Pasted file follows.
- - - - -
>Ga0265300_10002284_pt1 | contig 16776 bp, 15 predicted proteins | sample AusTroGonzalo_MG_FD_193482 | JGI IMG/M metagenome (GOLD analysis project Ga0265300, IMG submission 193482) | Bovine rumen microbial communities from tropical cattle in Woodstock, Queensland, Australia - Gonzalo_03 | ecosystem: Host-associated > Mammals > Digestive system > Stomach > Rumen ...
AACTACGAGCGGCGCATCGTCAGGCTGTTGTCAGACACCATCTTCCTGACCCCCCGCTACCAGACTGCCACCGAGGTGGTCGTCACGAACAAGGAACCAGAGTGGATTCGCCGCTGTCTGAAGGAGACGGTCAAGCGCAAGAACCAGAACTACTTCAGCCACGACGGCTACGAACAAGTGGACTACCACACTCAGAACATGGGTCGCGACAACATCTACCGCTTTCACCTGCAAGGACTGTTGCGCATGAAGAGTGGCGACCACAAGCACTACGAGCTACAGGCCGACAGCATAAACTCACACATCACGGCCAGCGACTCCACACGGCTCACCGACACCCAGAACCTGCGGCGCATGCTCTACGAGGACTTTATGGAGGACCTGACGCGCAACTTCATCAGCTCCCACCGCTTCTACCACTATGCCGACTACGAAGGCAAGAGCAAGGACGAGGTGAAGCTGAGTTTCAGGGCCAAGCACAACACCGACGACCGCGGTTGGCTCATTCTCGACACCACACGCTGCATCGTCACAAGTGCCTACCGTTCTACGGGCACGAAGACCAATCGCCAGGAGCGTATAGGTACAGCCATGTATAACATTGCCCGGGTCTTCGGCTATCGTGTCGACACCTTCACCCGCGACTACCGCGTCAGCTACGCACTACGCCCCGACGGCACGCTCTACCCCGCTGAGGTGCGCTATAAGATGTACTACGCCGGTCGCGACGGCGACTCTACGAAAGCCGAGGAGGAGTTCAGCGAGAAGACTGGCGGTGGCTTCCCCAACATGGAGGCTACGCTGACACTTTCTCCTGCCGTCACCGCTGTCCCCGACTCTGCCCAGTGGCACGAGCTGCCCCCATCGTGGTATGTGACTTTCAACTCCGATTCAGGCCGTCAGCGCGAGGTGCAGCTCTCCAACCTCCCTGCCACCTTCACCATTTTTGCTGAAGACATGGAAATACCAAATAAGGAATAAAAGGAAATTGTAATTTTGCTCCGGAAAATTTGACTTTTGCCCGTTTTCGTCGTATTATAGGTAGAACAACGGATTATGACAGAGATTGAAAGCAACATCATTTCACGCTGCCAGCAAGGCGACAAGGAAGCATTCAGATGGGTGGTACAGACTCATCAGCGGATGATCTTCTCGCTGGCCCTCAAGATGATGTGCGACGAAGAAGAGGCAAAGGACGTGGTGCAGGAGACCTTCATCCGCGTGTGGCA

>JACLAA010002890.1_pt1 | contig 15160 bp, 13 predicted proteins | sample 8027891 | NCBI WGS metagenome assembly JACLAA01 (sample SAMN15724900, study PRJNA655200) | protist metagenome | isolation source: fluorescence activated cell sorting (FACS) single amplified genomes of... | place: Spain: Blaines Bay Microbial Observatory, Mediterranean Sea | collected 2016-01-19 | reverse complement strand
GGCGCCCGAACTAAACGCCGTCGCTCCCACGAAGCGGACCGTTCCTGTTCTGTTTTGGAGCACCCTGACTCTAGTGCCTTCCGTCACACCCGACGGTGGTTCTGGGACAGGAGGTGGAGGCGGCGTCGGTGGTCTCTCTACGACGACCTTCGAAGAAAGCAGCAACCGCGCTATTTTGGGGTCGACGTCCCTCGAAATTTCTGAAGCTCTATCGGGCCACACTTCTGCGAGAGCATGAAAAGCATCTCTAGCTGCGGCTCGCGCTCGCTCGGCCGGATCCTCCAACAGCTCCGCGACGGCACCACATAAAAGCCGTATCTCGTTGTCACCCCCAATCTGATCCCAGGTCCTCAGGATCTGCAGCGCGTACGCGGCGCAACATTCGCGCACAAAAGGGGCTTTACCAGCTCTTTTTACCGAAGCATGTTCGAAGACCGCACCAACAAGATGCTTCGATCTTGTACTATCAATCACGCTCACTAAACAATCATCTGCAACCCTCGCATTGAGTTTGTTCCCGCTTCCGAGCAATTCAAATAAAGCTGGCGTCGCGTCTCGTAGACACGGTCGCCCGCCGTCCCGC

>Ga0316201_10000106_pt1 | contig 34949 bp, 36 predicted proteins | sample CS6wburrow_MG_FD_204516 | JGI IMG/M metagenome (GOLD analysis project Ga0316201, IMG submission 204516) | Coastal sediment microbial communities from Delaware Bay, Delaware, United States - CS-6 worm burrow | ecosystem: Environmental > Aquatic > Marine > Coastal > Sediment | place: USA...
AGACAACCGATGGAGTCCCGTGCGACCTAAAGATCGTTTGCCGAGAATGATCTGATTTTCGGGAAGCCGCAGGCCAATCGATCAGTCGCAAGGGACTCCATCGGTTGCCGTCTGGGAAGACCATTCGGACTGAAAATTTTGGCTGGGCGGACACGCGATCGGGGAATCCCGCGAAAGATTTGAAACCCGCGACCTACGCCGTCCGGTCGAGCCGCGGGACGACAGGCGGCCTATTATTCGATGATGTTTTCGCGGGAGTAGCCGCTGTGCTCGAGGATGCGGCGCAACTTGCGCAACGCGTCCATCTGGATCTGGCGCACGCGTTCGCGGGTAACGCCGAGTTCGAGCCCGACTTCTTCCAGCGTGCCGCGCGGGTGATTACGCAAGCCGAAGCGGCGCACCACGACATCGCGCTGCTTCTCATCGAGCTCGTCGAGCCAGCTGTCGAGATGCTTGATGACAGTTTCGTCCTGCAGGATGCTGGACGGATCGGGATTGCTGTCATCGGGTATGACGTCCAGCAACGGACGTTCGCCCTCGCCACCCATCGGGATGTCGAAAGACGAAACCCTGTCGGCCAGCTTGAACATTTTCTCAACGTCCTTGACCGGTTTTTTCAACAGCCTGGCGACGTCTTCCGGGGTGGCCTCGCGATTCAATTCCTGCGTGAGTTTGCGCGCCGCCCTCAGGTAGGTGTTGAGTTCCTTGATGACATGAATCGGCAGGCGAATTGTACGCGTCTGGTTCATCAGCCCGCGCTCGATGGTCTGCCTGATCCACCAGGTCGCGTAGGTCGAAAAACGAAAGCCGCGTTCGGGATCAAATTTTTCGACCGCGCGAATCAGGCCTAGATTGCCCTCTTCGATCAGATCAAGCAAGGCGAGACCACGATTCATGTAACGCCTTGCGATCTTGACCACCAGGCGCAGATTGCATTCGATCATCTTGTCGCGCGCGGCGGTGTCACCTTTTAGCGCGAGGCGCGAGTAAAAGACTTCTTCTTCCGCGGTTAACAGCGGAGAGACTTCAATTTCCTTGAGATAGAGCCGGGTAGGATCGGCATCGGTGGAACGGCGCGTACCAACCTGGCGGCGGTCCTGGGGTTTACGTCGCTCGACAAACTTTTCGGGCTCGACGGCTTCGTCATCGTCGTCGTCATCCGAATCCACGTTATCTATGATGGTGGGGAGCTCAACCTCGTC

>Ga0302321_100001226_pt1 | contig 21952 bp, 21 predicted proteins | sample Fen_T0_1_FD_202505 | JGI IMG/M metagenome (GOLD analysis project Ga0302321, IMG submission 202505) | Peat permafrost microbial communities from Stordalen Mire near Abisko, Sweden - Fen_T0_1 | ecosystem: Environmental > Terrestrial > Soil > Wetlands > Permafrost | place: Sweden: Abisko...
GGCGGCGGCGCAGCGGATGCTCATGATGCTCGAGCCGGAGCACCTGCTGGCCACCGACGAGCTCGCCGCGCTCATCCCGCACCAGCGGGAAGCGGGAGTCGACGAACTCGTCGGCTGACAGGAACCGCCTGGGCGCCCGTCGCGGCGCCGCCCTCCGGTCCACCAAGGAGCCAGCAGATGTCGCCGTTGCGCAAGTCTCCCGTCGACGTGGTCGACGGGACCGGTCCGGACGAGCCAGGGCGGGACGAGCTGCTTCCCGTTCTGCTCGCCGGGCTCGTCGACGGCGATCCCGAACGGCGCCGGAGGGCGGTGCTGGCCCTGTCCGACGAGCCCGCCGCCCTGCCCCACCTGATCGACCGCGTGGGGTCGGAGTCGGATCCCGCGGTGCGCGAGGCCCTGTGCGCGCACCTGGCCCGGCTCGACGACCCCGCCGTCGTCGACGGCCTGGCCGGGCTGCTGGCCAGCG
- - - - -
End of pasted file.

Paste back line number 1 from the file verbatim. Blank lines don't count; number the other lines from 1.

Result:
>Ga0265300_10002284_pt1 | contig 16776 bp, 15 predicted proteins | sample AusTroGonzalo_MG_FD_193482 | JGI IMG/M metagenome (GOLD analysis project Ga0265300, IMG submission 193482) | Bovine rumen microbial communities from tropical cattle in Woodstock, Queensland, Australia - Gonzalo_03 | ecosystem: Host-associated > Mammals > Digestive system > Stomach > Rumen ...